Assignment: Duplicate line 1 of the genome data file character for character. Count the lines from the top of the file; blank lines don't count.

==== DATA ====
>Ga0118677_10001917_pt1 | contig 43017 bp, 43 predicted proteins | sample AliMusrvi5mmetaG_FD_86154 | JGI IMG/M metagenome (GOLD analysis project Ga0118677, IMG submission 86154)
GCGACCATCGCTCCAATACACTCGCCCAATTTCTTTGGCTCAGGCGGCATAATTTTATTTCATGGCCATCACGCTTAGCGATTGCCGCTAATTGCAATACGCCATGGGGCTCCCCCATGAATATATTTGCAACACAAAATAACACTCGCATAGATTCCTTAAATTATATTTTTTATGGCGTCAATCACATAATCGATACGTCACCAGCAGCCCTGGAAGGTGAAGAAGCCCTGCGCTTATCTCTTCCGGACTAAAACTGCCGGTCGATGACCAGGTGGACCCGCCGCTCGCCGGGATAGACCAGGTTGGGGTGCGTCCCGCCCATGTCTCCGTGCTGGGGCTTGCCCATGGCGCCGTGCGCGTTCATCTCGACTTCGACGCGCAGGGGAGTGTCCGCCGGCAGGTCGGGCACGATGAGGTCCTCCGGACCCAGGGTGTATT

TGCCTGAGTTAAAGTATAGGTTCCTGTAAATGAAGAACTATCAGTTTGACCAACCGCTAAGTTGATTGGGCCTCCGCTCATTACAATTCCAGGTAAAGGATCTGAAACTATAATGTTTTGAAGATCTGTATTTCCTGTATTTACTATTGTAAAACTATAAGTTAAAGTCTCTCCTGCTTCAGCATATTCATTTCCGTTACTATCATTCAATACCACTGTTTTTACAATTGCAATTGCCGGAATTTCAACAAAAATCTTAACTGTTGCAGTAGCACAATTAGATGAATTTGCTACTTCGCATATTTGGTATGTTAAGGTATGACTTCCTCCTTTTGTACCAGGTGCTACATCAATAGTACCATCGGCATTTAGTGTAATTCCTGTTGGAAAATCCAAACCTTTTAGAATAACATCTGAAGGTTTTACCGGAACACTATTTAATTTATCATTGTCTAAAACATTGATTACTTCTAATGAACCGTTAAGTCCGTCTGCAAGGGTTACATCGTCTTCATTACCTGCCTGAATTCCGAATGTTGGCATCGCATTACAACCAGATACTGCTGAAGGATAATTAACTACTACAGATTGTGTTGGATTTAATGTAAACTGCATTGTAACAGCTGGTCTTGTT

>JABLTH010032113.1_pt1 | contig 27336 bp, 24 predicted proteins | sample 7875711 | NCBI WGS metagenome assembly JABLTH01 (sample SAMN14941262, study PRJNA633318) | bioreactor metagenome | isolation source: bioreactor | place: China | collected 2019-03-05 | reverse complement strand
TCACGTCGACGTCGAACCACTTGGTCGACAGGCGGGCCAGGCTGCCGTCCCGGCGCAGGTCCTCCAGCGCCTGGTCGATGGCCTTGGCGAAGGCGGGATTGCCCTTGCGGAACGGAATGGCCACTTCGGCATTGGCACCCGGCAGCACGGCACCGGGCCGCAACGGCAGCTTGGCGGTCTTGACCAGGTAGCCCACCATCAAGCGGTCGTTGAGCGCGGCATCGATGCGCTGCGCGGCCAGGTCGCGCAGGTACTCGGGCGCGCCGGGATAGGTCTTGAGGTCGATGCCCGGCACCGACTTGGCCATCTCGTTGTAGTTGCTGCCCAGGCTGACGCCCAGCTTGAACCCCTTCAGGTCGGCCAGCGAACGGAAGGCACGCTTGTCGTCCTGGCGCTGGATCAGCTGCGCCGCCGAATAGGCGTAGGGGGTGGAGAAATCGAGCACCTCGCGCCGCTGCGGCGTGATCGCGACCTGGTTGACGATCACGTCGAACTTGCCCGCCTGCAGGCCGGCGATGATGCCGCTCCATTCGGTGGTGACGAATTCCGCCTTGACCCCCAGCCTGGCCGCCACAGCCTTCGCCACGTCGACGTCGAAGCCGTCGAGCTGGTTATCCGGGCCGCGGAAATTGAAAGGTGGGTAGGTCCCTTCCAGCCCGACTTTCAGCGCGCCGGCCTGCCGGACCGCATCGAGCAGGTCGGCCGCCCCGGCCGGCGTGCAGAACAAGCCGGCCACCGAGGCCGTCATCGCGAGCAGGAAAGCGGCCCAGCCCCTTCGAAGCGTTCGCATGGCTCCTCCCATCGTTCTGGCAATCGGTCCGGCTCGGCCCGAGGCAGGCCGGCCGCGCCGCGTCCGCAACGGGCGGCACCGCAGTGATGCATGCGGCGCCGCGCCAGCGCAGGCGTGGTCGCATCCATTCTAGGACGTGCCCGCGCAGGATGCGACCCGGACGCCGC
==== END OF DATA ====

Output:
>Ga0118677_10001917_pt1 | contig 43017 bp, 43 predicted proteins | sample AliMusrvi5mmetaG_FD_86154 | JGI IMG/M metagenome (GOLD analysis project Ga0118677, IMG submission 86154)